Reviving a South African Musical That Once Promised So Much

The resuscitation of “King Kong” is the work of Eric Abraham, a South African-born, London-based producer of theater and film (“Kolya,” “Ida”) who encountered the music by chance in the mid-1990s, and immediately decided to pursue the project for the Fugard Theater, which he founded.

“Somewhere I had heard about the myth of ‘King Kong’ the musical, and it just resonated,” Mr. Abraham said in an interview at his west London home. “The making of ‘King Kong’ reflected a kind of utopia in the midst of an utterly fragmented society. Having grown up in that society, this appealed strongly to me.”


Andile Gumbi in the title role of a new production of the musical “King Kong.”

Jesse Kramer

“King Kong” is set in Johannesburg’s Sophiatown neighborhood, until its demolition in 1955 a multiracial cultural hub that bred a generation of writers and musicians. It tells the true story of a famous boxer, Ezekiel Dlamini, nicknamed “King Kong” for his size and strength, whose downfall (caused partly by his jealousy over his girlfriend, Joyce, the owner of an informal nightclub) and untimely death provided, for many, a parable of lost chances and thwarted lives in apartheid South Africa.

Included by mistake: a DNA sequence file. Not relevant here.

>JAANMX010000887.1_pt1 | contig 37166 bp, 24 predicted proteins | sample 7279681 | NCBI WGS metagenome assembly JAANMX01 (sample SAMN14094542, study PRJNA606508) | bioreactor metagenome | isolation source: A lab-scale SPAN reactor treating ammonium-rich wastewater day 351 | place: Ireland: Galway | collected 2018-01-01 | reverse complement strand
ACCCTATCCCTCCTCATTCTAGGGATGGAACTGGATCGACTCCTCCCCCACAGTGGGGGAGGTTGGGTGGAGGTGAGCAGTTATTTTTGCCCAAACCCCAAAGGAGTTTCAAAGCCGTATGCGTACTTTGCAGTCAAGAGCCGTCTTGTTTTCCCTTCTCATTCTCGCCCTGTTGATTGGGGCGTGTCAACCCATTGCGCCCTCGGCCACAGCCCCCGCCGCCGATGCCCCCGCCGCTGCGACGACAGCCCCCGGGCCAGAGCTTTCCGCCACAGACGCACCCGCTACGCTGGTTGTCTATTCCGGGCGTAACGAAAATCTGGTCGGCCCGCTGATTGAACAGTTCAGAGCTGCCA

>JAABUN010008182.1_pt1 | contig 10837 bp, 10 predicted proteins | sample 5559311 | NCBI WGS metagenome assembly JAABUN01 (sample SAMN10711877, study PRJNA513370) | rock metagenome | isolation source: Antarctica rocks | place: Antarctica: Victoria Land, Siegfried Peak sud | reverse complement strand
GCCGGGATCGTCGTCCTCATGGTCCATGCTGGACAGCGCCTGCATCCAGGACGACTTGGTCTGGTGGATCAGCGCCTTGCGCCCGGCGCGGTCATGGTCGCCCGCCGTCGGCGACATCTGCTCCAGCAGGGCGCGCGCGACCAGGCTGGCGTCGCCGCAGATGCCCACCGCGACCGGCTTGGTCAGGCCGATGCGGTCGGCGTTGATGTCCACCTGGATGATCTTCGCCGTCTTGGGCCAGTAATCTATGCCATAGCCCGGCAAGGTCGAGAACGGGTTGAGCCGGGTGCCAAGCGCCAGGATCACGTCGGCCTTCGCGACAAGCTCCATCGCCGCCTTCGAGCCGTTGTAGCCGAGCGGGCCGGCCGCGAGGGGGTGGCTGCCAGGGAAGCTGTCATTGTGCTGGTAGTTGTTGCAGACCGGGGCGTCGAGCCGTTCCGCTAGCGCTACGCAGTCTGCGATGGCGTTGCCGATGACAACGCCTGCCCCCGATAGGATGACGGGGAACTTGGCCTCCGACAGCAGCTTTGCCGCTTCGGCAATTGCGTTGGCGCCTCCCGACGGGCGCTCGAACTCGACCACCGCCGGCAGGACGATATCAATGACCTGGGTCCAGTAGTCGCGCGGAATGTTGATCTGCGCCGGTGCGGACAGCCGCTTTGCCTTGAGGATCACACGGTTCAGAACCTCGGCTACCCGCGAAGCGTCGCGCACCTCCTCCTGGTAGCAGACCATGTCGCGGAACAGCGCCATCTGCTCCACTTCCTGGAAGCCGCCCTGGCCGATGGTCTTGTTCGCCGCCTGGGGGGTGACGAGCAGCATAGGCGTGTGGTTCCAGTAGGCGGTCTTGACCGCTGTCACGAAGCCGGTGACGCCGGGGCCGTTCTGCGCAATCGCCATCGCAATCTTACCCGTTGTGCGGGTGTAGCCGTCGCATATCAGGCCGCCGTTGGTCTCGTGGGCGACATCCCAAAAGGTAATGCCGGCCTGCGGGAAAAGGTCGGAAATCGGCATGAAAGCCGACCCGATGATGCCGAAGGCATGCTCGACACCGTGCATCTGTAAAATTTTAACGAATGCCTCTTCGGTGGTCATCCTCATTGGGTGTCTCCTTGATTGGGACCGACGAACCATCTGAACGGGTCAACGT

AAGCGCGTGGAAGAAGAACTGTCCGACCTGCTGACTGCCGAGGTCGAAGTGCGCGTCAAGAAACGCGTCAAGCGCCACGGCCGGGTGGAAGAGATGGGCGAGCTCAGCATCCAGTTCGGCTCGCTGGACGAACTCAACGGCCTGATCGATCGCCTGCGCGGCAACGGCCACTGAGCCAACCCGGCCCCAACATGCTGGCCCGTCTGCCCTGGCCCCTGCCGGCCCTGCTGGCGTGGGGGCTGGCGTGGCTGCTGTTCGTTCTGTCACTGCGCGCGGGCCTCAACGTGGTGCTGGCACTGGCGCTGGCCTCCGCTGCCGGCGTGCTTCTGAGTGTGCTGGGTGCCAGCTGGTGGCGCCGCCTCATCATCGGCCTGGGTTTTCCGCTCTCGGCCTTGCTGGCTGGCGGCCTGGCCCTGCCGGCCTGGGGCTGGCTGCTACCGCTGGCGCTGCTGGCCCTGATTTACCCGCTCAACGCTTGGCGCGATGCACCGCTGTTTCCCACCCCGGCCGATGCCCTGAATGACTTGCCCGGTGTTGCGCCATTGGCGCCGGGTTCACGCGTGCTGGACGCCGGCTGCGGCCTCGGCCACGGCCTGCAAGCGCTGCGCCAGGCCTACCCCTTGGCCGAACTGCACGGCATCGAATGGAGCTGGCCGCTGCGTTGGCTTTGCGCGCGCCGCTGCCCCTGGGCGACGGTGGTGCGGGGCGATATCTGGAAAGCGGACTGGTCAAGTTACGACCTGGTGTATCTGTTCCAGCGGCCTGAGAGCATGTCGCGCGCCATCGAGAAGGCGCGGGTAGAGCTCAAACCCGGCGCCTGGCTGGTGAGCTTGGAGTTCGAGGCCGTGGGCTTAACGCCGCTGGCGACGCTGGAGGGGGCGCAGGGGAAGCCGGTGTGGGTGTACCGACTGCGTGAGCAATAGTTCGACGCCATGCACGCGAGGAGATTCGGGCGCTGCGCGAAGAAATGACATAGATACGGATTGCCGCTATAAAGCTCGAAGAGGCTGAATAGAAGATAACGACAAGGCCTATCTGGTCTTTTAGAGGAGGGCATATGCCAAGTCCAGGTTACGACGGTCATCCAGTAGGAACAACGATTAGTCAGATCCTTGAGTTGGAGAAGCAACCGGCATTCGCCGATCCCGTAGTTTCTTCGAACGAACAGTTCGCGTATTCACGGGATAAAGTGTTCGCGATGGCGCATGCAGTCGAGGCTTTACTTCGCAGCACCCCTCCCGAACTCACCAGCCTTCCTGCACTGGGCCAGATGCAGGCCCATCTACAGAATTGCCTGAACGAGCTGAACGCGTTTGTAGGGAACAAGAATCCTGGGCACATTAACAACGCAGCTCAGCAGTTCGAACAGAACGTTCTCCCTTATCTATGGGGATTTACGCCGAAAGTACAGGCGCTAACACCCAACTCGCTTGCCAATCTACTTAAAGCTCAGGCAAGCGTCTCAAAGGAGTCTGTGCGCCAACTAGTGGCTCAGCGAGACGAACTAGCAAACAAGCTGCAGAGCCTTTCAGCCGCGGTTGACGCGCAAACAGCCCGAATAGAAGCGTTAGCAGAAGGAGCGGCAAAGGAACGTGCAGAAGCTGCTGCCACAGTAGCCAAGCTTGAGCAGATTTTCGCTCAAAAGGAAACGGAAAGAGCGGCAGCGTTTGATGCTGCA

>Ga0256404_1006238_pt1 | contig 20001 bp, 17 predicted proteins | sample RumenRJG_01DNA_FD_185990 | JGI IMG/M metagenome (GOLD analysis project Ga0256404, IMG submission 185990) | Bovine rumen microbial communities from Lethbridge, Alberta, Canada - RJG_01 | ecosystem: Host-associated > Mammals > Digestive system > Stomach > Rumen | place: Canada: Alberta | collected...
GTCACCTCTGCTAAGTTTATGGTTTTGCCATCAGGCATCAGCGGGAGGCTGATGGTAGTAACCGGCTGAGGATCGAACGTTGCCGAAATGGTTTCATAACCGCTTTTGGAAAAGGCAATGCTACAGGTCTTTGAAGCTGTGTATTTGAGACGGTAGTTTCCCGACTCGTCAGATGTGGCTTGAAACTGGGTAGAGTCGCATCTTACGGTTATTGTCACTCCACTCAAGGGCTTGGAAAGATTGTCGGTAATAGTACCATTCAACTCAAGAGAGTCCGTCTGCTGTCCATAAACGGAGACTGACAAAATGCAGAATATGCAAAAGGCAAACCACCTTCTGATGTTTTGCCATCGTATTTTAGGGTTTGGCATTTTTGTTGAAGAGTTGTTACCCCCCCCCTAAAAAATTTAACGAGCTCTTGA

Mr. Abraham had some experience of that himself. Working as a journalist in his early 20s, he was targeted by the South African secret service for reporting on police atrocities and torture, placed under house arrest, and eventually smuggled across the border to Botswana in 1977. For a long time he retained an ambivalent connection to his home country, but by the time he heard the “King Kong” music, he was actively looking for South African projects.

His path to a revival needed the kind of tenacity that Mr. Abraham has plenty of. (An attempt at a revival in 1979 folded after two shows.) “I like a challenge,” he said. “And who can resist Todd Matshikiza’s music and Pat Williams’s lyrics?”

Ms. Williams was 23 and a journalist for Johannesburg’s Rand Daily Mail newspaper when she was asked to write the lyrics for “King Kong” by her friends Clive and Irene Menell, who against all social strictures were friendly with Todd Matshikiza and his wife, Esme. Without their financial and practical support (among other things, Mr. Menell wrote the story line), Ms. Williams wrote in her recent memoir, “King Kong — Our Knot of…

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